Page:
Kurathiyattom, on the verge of extinction, has found space at temple festivals
The annual festival at the Siva Temple in Ernakulam has been attracting huge crowds over the past years. Apart from the usual classical music concerts, chendamelam, thayambaka and Kathakali, the temple is now providing a platform for folk art forms like Koothu, Ottanthullal, Patakam, Kolkali, Kaikottikali and Kurathiyattom.
While ritual art forms like Mudiyettu and Theyyam are kept alive by their observance as ritual in certain temples, folk art forms like Kurathiyattom would have vanished from ‘God’s own country’ but for the support extended by the organisers of temple festivals. Incidentally, these folk artists do not have many platforms to perform.
Kurathiyattom, which portrays the story of Kuravan and Kurathi (Lord Siva and Parvathi in disguise), has been attracting huge crowds at the temple festival. People gather to watch the interesting twists of the story and enjoy thoroughly its humorous pace, and the jokes cracked by the actors.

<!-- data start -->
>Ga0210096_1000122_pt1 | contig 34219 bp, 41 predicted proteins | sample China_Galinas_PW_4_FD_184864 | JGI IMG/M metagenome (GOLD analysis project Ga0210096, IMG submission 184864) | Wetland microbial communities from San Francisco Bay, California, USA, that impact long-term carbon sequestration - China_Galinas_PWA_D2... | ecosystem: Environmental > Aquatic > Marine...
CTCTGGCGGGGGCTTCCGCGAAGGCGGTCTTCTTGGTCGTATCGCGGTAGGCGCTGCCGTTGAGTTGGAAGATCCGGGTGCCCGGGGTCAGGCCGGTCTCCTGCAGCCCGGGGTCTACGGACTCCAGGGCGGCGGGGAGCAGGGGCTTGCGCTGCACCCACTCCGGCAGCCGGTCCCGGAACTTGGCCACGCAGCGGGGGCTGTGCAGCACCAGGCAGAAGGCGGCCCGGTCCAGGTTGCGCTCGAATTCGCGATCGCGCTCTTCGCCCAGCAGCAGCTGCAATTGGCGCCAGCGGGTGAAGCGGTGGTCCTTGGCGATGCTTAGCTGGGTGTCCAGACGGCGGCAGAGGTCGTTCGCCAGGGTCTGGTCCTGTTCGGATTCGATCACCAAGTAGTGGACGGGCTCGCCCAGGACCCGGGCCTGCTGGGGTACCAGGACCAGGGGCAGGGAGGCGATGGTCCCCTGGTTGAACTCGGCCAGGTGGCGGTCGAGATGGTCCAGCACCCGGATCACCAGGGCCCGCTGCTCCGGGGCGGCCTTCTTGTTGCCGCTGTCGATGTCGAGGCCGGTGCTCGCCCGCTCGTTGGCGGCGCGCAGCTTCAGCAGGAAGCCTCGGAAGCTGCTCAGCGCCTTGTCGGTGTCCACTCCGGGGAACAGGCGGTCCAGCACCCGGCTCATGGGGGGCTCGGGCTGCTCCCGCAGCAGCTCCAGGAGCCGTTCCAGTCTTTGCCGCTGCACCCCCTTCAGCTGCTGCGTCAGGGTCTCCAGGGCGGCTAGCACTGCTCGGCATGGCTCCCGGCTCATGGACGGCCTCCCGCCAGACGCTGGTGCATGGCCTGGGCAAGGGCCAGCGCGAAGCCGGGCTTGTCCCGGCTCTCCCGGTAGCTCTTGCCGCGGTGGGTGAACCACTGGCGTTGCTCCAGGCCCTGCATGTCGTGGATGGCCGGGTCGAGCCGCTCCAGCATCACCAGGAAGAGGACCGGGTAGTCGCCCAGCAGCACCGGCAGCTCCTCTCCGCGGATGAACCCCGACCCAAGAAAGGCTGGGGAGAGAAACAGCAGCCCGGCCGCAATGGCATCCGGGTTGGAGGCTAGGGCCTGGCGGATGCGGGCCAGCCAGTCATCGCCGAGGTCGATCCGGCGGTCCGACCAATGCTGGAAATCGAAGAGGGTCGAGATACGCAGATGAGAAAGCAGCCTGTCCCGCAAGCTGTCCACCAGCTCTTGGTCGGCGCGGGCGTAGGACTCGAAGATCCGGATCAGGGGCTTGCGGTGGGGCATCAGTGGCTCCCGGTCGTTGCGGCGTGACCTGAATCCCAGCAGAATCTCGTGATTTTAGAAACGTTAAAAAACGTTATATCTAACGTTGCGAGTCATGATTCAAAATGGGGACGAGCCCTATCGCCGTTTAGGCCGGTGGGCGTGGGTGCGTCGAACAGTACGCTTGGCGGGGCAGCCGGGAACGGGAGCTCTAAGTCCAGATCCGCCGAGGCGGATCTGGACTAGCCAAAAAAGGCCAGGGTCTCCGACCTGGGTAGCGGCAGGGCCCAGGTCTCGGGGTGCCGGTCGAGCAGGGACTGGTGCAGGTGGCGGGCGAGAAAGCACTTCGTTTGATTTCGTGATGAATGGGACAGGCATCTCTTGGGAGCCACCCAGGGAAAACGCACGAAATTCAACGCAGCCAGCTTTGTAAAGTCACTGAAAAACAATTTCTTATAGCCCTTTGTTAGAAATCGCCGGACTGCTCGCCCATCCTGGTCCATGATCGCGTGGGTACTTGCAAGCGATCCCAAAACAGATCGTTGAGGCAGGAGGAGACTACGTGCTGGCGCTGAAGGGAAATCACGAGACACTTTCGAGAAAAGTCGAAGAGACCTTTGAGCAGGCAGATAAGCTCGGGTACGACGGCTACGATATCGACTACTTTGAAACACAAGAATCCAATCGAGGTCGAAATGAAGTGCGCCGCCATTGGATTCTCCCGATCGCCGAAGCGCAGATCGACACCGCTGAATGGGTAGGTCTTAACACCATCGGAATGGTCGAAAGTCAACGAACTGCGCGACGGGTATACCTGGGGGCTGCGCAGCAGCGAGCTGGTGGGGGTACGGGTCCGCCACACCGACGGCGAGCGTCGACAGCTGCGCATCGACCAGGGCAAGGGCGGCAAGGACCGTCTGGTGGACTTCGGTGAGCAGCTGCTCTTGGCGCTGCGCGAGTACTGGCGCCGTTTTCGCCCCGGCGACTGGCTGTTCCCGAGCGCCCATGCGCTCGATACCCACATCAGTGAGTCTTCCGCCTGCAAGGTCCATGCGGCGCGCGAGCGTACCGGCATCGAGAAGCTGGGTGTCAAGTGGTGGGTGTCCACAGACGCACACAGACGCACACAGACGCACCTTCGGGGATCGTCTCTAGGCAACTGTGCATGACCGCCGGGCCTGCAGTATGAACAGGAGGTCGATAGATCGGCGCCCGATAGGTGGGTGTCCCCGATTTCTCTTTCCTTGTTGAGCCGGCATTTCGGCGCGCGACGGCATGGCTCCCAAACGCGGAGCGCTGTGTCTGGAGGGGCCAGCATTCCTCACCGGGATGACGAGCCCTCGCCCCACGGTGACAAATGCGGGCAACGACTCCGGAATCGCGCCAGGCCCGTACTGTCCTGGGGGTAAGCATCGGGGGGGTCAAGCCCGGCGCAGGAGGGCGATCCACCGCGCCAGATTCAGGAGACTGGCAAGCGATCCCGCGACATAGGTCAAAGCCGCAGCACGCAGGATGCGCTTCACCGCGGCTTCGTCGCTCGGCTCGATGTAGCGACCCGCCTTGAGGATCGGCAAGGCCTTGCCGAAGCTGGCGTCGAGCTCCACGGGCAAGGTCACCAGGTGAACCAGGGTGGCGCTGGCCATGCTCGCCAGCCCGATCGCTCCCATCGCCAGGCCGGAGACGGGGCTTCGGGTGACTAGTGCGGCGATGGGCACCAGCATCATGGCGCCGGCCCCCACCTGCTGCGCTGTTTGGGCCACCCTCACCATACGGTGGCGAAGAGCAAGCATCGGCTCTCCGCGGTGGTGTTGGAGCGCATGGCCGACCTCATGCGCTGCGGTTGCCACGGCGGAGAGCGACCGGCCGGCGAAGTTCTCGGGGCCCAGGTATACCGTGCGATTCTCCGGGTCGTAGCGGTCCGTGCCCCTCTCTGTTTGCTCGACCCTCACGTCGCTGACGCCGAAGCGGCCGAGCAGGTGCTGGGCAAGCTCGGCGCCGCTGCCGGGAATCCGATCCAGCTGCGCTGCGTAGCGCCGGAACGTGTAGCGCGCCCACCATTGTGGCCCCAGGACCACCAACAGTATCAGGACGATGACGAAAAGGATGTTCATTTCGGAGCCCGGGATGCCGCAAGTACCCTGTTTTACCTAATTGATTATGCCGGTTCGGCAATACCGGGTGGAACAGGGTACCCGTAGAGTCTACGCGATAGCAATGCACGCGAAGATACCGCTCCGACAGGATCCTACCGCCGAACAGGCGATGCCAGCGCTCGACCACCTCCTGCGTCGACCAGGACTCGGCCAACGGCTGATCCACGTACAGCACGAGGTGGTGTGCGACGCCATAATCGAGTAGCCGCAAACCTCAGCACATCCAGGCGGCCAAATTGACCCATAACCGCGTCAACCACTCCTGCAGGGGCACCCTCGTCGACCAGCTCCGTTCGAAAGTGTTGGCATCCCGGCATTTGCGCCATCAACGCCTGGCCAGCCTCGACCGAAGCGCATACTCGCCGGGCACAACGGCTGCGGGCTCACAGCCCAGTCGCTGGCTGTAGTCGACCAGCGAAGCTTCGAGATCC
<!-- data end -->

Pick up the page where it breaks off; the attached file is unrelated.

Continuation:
This year, Kurathiyattom at the Siva Temple is being performed by Vechoor Remadevi and team. Remadevi’s father, Vechoor Thankmani Pillai, was a legendary artist in the field who performed at the temple for a long time.
The art form suffered a setback in the nineties, and was on the verge of extinction.
However, with encouragement from temple festivals, Remadevi says they now find spaces to perform in most parts of the state.
While Kurathiyattom is traditionally performed by male artistes with female characters being enacted by men, Remadevi’s team is comprised mostly of women. “Earlier women were reluctant to perform in public, which is why men were forced to do even female characters. But gone are those days, now women are ready to take up any assignment,” she says.
Kurathiyattom is performed on three days as part of the festival.